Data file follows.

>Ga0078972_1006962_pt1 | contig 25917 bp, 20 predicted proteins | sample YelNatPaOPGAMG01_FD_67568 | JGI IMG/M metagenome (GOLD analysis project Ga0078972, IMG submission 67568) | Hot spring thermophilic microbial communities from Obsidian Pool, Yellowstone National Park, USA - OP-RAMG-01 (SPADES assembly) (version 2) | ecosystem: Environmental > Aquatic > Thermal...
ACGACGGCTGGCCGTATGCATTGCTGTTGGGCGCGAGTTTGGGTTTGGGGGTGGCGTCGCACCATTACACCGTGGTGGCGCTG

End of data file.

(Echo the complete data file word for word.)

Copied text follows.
>Ga0078972_1006962_pt1 | contig 25917 bp, 20 predicted proteins | sample YelNatPaOPGAMG01_FD_67568 | JGI IMG/M metagenome (GOLD analysis project Ga0078972, IMG submission 67568) | Hot spring thermophilic microbial communities from Obsidian Pool, Yellowstone National Park, USA - OP-RAMG-01 (SPADES assembly) (version 2) | ecosystem: Environmental > Aquatic > Thermal...
ACGACGGCTGGCCGTATGCATTGCTGTTGGGCGCGAGTTTGGGTTTGGGGGTGGCGTCGCACCATTACACCGTGGTGGCGCTG